That much is obvious, I suspect, to all of us. But this incident sparked a couple of other thoughts in me. One thought is that these events present a conundrum to the prevailing moral philosophy of our society. It is no secret that we live in a culture steeped in moral relativism. Postmodernism rejects any attempt at setting up an absolute moral standard. But when something like this happens it smacks moral relativism square in the face. I have not heard anyone saying that this was merely an alternative lifestyle choice. I hear no one saying Jerry Sandusky did what was right for him and Joe Paterno did what was right for him so what’s the big deal? Simply stated, we know this is wrong. It is wrong for Jerry Sandusky or anyone else to sexually assault young boys, if in fact he did what was claimed, and it is wrong for others who know of such assaults to do nothing to stop them. Even the universities of our land, those staunch bastions of relativism, respond with high dudgeon in such a situation. They are quick to lop off the heads of those tarred by the scandal. Oh, there might be a tiny element on the fringe of society who object that there is nothing wrong with men forcing themselves sexually on children, but the overwhelming majority of people even in our degraded culture react with revulsion at this kind of horror. We know deep down in our gut that this is just plain wrong. It is more than wrong, it is egregiously offensive and it must be stopped!
Our guts tell us what we ought to admit with our minds. Some things are wrong and we know it. But as soon as one admits that this is so one has also just acknowledged that there is some moral standard that exists apart from our personal opinion. There is some moral law that is outside of us, that somehow seems to force itself on us. Where does this independent law come from? In his book, Mere Christianity, C. S. Lewis makes the case that it is evidence of the existence of God. Whether one accepts his argument, it seems to me that at the very least the events that have transpired at Penn State call into serious doubt the premise of moral relativism. It reminds us of what we all know to be true, and that is that some things are just plain wrong. There is right and there is wrong in this world.
There is one other thought that this incident generated for me. All have acknowledged that Joe Paterno himself did not do anything wrong. He did not commit any morally wrong act. His error was not one of commission (something he committed), but one ofomission (something he should have done but failed to do). There is a reminder here that goodness and rightness are not purely negative things. They are not only matters of avoiding the wrong things, but of also choosing to do the right things. This, I believe, is an especially important truth for followers of Jesus, for historically religious people have had a tendency to concentrate on avoiding sins of commission. It is common for Christians to define obedience to God mostly by what they don’t do. In his book,Chasing Daylight, Erwin McManus wrote, “We have put so much emphasis on avoiding evil that we have become virtually blind to the endless opportunities for doing good. We have defined holiness through what we separate ourselves from rather than what we give ourselves to. I am convinced that the great tragedy is not the sins that we commit, but the life that we fail to live.”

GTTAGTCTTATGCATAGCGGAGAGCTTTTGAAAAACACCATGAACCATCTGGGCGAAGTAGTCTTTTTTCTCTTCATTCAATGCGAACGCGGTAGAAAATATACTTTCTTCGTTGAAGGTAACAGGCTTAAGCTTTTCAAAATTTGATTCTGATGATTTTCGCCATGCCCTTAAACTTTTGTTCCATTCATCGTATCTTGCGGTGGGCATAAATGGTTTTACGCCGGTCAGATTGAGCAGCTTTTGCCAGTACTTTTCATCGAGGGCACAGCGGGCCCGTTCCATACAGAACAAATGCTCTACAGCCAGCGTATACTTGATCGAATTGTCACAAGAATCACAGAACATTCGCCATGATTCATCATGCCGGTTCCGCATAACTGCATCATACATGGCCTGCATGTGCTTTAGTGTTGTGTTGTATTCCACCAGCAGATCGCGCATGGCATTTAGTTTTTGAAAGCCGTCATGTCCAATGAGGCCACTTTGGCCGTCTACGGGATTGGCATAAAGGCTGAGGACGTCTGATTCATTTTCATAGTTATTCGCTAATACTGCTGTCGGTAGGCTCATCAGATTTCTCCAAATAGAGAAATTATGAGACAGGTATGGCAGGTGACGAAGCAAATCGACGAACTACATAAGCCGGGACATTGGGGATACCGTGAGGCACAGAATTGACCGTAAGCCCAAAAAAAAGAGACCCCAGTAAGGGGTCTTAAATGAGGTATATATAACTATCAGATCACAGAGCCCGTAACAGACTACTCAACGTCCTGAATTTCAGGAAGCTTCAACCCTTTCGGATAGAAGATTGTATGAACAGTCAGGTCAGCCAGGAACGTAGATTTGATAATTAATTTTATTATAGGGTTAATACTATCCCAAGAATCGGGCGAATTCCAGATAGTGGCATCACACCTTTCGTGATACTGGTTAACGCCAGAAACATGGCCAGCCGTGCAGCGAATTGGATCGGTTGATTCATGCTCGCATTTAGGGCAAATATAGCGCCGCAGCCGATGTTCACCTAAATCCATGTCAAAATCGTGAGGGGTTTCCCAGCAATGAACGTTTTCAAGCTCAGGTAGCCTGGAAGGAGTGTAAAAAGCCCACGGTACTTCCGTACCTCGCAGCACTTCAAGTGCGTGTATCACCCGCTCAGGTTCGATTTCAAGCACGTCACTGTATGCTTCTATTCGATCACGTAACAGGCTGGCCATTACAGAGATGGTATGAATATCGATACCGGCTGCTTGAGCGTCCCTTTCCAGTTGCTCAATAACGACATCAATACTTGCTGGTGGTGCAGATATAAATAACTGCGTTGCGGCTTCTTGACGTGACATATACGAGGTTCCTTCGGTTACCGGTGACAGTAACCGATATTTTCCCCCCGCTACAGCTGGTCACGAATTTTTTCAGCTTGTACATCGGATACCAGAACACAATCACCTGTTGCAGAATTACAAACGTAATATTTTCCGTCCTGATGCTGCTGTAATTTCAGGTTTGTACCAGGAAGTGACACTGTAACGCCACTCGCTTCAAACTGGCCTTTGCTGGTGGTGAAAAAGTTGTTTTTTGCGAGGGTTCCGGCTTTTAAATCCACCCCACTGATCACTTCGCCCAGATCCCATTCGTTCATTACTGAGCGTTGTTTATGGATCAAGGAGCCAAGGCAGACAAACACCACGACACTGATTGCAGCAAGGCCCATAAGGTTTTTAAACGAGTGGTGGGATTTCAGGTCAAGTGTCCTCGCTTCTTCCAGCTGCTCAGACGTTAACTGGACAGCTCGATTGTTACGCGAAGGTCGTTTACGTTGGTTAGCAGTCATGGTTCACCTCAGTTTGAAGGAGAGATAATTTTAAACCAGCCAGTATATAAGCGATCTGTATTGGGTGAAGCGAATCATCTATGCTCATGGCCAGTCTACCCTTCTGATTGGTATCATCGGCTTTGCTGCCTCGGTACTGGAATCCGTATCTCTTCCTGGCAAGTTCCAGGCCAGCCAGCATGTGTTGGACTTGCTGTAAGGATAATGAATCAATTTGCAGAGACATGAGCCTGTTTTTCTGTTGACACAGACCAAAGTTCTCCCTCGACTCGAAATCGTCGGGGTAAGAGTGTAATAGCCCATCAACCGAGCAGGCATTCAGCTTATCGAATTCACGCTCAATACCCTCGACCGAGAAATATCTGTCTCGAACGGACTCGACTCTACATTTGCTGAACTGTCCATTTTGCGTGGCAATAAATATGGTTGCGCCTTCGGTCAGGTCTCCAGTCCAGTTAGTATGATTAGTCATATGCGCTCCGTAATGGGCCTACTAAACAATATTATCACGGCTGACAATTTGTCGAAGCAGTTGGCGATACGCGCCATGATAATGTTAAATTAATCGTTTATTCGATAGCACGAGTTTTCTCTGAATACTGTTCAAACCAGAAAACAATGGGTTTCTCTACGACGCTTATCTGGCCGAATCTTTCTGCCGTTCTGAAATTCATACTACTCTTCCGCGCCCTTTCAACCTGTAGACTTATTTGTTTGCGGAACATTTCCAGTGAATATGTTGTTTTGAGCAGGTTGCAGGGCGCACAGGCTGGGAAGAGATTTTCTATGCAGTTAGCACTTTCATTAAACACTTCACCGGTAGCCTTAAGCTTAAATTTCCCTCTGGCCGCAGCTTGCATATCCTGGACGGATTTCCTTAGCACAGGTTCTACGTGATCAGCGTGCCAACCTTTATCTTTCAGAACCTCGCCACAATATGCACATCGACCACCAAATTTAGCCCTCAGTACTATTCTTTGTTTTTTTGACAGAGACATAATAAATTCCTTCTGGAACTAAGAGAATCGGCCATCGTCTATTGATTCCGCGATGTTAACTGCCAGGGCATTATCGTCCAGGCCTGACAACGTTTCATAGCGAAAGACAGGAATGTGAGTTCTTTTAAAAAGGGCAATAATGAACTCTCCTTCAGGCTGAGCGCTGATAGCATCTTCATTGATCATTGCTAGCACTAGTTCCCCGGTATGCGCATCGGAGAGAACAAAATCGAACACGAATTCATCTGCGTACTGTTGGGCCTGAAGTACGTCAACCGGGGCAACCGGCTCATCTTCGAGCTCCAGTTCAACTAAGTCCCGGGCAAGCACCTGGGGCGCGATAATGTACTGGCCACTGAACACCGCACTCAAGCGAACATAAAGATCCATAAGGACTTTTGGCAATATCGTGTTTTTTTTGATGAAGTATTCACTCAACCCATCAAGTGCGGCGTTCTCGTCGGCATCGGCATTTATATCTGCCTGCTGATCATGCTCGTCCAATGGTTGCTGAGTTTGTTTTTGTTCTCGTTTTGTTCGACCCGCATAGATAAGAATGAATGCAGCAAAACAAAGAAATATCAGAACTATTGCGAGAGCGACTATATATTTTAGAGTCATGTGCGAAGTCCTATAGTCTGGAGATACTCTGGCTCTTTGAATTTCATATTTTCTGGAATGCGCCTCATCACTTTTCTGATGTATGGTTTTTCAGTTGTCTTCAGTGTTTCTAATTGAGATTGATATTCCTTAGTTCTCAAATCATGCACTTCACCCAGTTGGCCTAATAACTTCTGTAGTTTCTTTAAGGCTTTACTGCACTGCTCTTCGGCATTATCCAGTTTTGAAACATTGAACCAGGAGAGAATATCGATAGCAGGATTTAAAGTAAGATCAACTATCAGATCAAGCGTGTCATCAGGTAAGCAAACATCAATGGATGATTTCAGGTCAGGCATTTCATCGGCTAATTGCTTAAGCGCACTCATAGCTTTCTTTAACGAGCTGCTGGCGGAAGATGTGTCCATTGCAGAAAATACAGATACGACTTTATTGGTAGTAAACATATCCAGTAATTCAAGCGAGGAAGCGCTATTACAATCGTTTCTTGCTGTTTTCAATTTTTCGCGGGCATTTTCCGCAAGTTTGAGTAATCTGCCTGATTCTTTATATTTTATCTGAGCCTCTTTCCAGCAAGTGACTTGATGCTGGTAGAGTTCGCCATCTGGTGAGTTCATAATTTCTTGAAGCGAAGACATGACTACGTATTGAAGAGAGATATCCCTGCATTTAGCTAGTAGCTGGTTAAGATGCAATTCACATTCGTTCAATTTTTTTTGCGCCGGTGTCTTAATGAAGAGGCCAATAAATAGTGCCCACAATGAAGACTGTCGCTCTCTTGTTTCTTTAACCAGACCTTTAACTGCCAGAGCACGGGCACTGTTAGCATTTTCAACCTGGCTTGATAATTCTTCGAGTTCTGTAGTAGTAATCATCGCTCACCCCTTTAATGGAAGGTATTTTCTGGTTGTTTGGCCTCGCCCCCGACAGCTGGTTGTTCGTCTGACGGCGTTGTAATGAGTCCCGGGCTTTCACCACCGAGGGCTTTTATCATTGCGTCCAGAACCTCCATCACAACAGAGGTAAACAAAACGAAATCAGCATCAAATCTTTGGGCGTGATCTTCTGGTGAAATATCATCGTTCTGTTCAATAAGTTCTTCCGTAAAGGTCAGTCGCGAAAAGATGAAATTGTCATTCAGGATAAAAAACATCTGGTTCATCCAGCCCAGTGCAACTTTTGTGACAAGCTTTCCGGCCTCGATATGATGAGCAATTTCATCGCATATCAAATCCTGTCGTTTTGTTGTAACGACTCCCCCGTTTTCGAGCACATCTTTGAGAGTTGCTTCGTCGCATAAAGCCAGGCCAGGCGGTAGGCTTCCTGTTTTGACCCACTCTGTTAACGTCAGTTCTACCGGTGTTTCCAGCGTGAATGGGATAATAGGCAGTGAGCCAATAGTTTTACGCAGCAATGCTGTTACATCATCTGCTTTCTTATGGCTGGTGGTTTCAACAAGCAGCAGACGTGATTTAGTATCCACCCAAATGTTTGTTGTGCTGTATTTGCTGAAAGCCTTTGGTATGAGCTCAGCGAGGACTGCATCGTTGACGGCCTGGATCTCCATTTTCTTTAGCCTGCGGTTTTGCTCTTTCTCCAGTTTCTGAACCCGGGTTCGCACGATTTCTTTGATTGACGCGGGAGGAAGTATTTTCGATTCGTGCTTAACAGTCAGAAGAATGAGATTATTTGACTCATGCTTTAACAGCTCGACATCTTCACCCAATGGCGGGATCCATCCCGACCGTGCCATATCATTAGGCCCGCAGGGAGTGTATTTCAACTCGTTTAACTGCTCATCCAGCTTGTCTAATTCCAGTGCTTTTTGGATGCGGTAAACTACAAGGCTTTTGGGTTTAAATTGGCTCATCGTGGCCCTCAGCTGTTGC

Perhaps one positive thing we can take out of the awful events at Penn State is a reminder to think at least as much about the good that we can and should do but might easily neglect as the evil that we seek to avoid. True goodness, true godliness, does involve some negative prohibitions, to be sure, but it also involves keeping our eyes open to opportunities to do the right thing, to do a good thing that might make a difference for someone in this world.